Jesus’ Genealogy in Matthew’s Gospel
Okay, here’s a pretty random thought that’s not connected to anything I’ve written lately, but I’ve had it on my list of potential articles for several months. The question comes from Matthew 1:17: “So all the generations from Abraham to David were fourteen generations, and from David to the deportation to Babylon fourteen generations, and from the deportation to Babylon to the Christ fourteen generations.”
So, is that symmetry “natural,” or was the data manipulated to produce three sets of 14 names? In truth, if you went back to the Old Testament and tried to follow Matthew’s list, you would find several names that have been left out. Examples of names that have been omitted include “three names between King Joram and Ozias (Uzziah), Ahaziah (2 Kings 8:25), Joash (2 Kings 12:1) and Amaziah (2 Kings 14:1). In Matthew 1:11 Matthew omits Jehoiakim (2 Kings 23:34).”
Does that mean this is an ERROR, and we should throw out the whole New Testament as a result?
Hardly. In fact, apparently this is pretty common in genealogies found in ancient literature. The NIV Study Bible comments, “The most common type of fluidity in biblical genealogies is telescoping—the omission of names from the list. Unimportant names are left out in order to relate an individual to a prominent ancestor, or possibly to achieve the desired number of names in the genealogy.” Think of it as sort of a “highlights reel,” if you’re old enough to remember those!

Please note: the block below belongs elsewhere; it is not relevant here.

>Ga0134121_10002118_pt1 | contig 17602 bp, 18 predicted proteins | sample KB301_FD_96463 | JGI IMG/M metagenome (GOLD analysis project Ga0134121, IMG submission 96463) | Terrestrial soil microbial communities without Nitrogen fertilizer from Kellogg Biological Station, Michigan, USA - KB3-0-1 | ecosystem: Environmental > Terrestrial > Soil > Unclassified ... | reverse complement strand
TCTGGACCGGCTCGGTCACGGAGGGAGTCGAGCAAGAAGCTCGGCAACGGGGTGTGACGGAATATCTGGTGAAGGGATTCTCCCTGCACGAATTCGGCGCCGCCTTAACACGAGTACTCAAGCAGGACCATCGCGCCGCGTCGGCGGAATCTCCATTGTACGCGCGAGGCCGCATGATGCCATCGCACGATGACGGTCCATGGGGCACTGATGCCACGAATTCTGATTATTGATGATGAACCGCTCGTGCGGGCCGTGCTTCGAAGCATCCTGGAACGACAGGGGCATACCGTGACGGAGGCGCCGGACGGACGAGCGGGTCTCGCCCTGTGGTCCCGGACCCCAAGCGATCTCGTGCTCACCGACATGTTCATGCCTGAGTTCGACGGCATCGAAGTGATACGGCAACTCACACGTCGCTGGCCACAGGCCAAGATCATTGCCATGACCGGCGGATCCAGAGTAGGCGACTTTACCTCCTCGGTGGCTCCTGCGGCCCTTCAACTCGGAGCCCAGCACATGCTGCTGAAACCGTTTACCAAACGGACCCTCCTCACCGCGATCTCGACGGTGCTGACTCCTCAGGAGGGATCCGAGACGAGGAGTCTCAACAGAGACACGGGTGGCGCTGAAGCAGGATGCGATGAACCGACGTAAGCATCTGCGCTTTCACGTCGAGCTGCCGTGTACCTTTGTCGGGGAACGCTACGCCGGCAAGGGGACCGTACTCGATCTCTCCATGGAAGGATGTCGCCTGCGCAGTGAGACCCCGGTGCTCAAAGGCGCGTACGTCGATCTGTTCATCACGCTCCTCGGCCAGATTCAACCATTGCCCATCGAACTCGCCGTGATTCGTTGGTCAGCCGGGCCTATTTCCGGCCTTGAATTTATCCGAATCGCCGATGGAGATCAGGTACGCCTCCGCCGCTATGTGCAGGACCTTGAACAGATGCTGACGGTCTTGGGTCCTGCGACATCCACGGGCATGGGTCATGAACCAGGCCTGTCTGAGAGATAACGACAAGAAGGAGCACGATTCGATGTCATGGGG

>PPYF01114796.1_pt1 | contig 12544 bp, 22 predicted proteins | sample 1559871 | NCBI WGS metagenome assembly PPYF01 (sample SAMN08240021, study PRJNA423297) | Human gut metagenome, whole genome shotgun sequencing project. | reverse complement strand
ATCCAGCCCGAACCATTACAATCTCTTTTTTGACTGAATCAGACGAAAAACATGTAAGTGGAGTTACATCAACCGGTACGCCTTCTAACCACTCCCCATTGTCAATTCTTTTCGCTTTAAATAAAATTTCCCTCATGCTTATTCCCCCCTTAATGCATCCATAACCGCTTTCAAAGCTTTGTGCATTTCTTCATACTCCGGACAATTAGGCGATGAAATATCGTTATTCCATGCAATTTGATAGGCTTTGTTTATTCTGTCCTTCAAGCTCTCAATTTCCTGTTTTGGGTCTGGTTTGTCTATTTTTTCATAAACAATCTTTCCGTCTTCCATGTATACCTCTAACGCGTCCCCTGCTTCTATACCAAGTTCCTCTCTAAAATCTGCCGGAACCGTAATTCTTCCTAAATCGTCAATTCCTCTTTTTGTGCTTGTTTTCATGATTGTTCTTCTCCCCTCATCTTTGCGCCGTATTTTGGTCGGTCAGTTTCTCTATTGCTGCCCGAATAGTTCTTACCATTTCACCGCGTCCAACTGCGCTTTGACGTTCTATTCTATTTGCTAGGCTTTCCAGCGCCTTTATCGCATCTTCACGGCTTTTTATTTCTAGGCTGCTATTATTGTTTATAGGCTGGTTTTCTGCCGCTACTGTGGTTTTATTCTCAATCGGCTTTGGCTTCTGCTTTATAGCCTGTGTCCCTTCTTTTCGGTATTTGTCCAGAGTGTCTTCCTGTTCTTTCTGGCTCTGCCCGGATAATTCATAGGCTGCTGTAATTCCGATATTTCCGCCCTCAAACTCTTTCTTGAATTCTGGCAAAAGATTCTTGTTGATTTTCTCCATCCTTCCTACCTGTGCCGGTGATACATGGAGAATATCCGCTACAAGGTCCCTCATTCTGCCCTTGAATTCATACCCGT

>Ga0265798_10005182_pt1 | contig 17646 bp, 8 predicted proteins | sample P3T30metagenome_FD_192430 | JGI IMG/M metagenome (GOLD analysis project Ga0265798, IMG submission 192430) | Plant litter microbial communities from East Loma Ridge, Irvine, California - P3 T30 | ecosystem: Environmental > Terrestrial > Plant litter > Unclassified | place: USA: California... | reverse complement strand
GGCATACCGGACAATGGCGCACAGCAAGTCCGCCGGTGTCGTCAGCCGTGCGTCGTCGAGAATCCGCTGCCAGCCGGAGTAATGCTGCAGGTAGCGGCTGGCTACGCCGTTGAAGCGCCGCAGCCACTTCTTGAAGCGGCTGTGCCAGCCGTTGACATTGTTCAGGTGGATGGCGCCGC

However, we need not be concerned about these omissions because, “Jewish reckoning did not require every name in order to satisfy a genealogy.”
So why are the genealogies abbreviated? There could be several reasons. First, in a context in which history and tradition were passed along orally, having a symmetrical list made memorization and accurate transmission far more likely.
Second, if that kind of thing interests you, apparently in Hebrew numerology the name “David” adds up to the number 14. If that fascinates you, I’ll let you research further. I have to admit it does nothing for me, except as an interesting footnote.
And finally, we need to think about the reason for the genealogy in the first place. We find an explanation for that in The Bible Knowledge Commentary where we read:
“Matthew’s genealogy answered the important question a Jew would rightfully ask about anyone who claimed to be King of the Jews. Is He a descendant of David through the rightful line of succession? Matthew answered yes!”
So, as you read through the genealogy in Matthew don’t pull out a calendar, a calculator, or a list of Old Testament people. Instead, use that time to consider the One who was born King of the Jews (Matthew 2:2).
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